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I don't think I can actually add a field (column) to an existing IEnumerable. But what I want is a new IEnumerable that is derived from an existing IEnumerable with a calculated field. The pseudocode in WebMatrix using Web Pages looks like:

var db = Database.Open("LOS");
var ie = db.Query(sqlAssignments);

// make a new ie2 that has an extra field
// ??? ie2 <=== ie with new field c = ie.a + ie.b

var grid = new WebGrid( ie2, extra parameters );

I know how to do this looping through all the rows in ie. But I'm hoping there's something more elegant.

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IEnumerable simply signifies an enumerable type, i.e. a consumer can enumerate through it's constituent items. It has no concept of 'fields' or 'columns'. –  Adam Ralph Mar 17 '11 at 11:45
@Adam - yet I think more people are likely to understand that title than, for example: "Use a projection to create a new sequence based on an old sequence, but with additional members"... –  Marc Gravell Mar 17 '11 at 11:48

5 Answers 5

up vote 4 down vote accepted

How about:

var ie2 = ie.Select(x => new { x.Foo, x.Bar, Sum = x.Abc + x.Def });
var grid = new WebGrid(ie2);
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this works great, but bizarrely has led to a new problem where the WebGrid no longer automatically sorts :( . I decided to make it a new question. –  Knox Mar 17 '11 at 12:35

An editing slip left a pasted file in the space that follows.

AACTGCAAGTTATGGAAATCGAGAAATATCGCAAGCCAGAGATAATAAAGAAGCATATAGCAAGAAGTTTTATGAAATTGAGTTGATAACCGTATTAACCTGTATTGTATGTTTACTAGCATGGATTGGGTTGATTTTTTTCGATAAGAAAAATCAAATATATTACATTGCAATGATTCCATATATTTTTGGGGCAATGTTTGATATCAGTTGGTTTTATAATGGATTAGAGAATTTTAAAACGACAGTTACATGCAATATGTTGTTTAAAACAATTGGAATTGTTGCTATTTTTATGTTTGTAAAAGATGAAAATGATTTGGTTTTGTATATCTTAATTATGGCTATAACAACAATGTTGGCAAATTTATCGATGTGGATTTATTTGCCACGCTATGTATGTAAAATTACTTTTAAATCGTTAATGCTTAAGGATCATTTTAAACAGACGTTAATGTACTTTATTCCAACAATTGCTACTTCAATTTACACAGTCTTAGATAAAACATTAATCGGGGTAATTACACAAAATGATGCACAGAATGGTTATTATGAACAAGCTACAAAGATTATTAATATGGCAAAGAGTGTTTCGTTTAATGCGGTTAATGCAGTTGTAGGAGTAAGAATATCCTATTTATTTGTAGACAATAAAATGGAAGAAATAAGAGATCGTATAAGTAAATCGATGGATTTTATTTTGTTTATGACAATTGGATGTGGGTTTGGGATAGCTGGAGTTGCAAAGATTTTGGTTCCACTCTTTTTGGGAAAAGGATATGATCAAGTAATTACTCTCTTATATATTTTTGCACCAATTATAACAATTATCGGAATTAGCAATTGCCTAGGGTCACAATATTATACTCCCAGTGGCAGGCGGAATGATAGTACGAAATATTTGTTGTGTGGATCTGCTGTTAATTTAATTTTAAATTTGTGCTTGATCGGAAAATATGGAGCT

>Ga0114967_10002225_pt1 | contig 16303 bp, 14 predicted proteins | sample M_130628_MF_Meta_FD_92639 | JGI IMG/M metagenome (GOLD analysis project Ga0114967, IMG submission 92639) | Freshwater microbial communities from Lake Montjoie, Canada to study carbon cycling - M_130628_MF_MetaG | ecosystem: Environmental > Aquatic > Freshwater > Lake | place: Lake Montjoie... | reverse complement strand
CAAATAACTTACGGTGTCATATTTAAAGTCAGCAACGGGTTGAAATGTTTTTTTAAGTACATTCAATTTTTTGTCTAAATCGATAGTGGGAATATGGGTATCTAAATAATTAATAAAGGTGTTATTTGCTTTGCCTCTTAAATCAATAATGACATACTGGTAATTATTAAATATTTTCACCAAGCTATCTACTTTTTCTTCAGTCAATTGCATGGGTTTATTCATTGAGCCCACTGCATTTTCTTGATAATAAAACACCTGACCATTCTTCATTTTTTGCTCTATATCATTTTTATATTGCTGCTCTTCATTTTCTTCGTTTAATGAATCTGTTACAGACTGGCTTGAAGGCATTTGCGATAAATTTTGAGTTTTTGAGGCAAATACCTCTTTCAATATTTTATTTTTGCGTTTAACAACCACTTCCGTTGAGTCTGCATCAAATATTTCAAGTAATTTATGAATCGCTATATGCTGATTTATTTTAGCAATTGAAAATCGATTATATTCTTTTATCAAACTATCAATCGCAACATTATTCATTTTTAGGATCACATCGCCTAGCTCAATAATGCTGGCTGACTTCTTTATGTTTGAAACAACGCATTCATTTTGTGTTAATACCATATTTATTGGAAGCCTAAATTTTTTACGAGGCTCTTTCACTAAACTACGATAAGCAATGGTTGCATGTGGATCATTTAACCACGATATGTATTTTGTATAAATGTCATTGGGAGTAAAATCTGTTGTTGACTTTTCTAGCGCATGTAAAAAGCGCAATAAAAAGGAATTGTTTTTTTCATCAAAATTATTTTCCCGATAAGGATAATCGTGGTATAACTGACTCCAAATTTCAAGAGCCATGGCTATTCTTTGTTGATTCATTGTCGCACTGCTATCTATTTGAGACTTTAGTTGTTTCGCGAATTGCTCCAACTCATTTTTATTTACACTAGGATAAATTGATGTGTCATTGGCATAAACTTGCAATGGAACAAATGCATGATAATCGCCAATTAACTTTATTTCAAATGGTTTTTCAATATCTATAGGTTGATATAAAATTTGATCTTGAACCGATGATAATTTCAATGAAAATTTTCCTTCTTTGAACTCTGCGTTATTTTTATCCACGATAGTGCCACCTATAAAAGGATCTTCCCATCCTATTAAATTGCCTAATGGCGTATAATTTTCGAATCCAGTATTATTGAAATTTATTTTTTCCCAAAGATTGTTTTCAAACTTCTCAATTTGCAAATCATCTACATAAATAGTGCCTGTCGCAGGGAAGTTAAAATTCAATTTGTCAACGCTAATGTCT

@Knox - just use ie2.ToList() –  Marc Gravell Mar 17 '11 at 12:44
I tried ToList, but it still didn't sort. Rather than morph this question into the new question, i asked a new question. stackoverflow.com/questions/5339335/… –  Knox Mar 17 '11 at 13:01
that's kind of a pain: what if you have like 20 columns or more? –  Arman Bimatov Nov 27 '13 at 15:55
ie2 = ie.Select(v => new {v.a, v.b, c = v.a + v.b});
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You can do this using Select. Try this:

ie2 = ie.Select( e => new { IE = e, NewParam =  e.X+e.Y });
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The one comment I have about this is that most data-binding only looks one level down; you usually need to flatten the properties of e, otherwise you'll just have a column named e with e.ToString() as the values. –  Marc Gravell Mar 17 '11 at 11:46
If that is the case, you will have to flatten as your answer depicts. If it only looks down one level, let's hope the number of properties on e is manageable :) –  Øyvind Bråthen Mar 17 '11 at 11:48
I didn't get this to immediately work, and decided to flatten it. Fortunately, there are only about 10 properties on e. –  Knox Mar 17 '11 at 12:35

Using Linq!

var newIe = from item in ie
            select new {item.NewField, item.OldFiedl1 etc... }

Also, probably best (if you intend to use outside this method) to make that anonymous type named.

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First of all, the IEnumerable is probably a list of something - an object. That is the object you can extend.

You can probably do something like this:

var ie = db.Query( ... );
var ie2 = ie.Select(i => new MyIe2Object {
   Prop1 = i.Prop1,
   NewProp = i.Prop1 + i.Prop2
share|improve this answer
When LINQ gets involved, I don't think it is true to guess a "list" - but sure, extending the something would work, too –  Marc Gravell Mar 17 '11 at 11:49
The point is that it's not really about extending the IEnumerable, but the something. –  Mikael Östberg Mar 17 '11 at 12:04

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